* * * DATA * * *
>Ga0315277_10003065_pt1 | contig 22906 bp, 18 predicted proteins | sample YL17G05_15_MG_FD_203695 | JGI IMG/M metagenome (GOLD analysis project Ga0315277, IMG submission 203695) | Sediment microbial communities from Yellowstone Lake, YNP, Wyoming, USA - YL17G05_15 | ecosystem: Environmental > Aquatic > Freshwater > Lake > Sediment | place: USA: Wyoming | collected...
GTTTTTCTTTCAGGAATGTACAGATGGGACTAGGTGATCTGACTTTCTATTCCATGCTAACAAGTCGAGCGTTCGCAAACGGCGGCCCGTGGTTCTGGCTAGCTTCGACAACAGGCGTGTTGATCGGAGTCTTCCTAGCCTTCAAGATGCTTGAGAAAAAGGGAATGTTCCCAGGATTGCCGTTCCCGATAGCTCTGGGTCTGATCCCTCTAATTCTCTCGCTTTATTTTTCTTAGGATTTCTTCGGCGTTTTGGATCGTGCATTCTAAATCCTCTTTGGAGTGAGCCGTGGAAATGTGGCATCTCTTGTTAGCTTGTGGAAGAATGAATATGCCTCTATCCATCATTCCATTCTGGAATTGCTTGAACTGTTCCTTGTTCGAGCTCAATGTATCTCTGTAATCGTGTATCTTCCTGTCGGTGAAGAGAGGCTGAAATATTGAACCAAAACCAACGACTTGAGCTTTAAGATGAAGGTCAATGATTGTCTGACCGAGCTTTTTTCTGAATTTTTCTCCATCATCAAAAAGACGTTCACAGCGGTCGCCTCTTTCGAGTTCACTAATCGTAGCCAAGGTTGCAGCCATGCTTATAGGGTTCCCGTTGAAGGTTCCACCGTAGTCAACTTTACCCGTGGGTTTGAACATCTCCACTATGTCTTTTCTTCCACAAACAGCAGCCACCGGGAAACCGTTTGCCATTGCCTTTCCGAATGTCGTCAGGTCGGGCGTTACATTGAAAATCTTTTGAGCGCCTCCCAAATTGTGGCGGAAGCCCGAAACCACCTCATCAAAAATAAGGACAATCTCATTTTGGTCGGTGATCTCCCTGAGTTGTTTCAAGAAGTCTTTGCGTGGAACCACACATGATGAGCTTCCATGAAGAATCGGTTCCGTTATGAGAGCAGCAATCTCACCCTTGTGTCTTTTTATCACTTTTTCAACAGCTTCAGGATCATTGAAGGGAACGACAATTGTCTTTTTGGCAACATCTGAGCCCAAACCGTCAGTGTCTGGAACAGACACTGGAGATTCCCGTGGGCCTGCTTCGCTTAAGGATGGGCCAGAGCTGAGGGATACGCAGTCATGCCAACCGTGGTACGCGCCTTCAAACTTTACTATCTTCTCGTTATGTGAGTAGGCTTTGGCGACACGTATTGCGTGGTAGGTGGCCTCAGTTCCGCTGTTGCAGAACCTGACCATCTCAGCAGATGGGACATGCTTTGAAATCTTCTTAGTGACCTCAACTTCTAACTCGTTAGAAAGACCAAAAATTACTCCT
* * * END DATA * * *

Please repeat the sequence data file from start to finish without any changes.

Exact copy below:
>Ga0315277_10003065_pt1 | contig 22906 bp, 18 predicted proteins | sample YL17G05_15_MG_FD_203695 | JGI IMG/M metagenome (GOLD analysis project Ga0315277, IMG submission 203695) | Sediment microbial communities from Yellowstone Lake, YNP, Wyoming, USA - YL17G05_15 | ecosystem: Environmental > Aquatic > Freshwater > Lake > Sediment | place: USA: Wyoming | collected...
GTTTTTCTTTCAGGAATGTACAGATGGGACTAGGTGATCTGACTTTCTATTCCATGCTAACAAGTCGAGCGTTCGCAAACGGCGGCCCGTGGTTCTGGCTAGCTTCGACAACAGGCGTGTTGATCGGAGTCTTCCTAGCCTTCAAGATGCTTGAGAAAAAGGGAATGTTCCCAGGATTGCCGTTCCCGATAGCTCTGGGTCTGATCCCTCTAATTCTCTCGCTTTATTTTTCTTAGGATTTCTTCGGCGTTTTGGATCGTGCATTCTAAATCCTCTTTGGAGTGAGCCGTGGAAATGTGGCATCTCTTGTTAGCTTGTGGAAGAATGAATATGCCTCTATCCATCATTCCATTCTGGAATTGCTTGAACTGTTCCTTGTTCGAGCTCAATGTATCTCTGTAATCGTGTATCTTCCTGTCGGTGAAGAGAGGCTGAAATATTGAACCAAAACCAACGACTTGAGCTTTAAGATGAAGGTCAATGATTGTCTGACCGAGCTTTTTTCTGAATTTTTCTCCATCATCAAAAAGACGTTCACAGCGGTCGCCTCTTTCGAGTTCACTAATCGTAGCCAAGGTTGCAGCCATGCTTATAGGGTTCCCGTTGAAGGTTCCACCGTAGTCAACTTTACCCGTGGGTTTGAACATCTCCACTATGTCTTTTCTTCCACAAACAGCAGCCACCGGGAAACCGTTTGCCATTGCCTTTCCGAATGTCGTCAGGTCGGGCGTTACATTGAAAATCTTTTGAGCGCCTCCCAAATTGTGGCGGAAGCCCGAAACCACCTCATCAAAAATAAGGACAATCTCATTTTGGTCGGTGATCTCCCTGAGTTGTTTCAAGAAGTCTTTGCGTGGAACCACACATGATGAGCTTCCATGAAGAATCGGTTCCGTTATGAGAGCAGCAATCTCACCCTTGTGTCTTTTTATCACTTTTTCAACAGCTTCAGGATCATTGAAGGGAACGACAATTGTCTTTTTGGCAACATCTGAGCCCAAACCGTCAGTGTCTGGAACAGACACTGGAGATTCCCGTGGGCCTGCTTCGCTTAAGGATGGGCCAGAGCTGAGGGATACGCAGTCATGCCAACCGTGGTACGCGCCTTCAAACTTTACTATCTTCTCGTTATGTGAGTAGGCTTTGGCGACACGTATTGCGTGGTAGGTGGCCTCAGTTCCGCTGTTGCAGAACCTGACCATCTCAGCAGATGGGACATGCTTTGAAATCTTCTTAGTGACCTCAACTTCTAACTCGTTAGAAAGACCAAAAATTACTCCT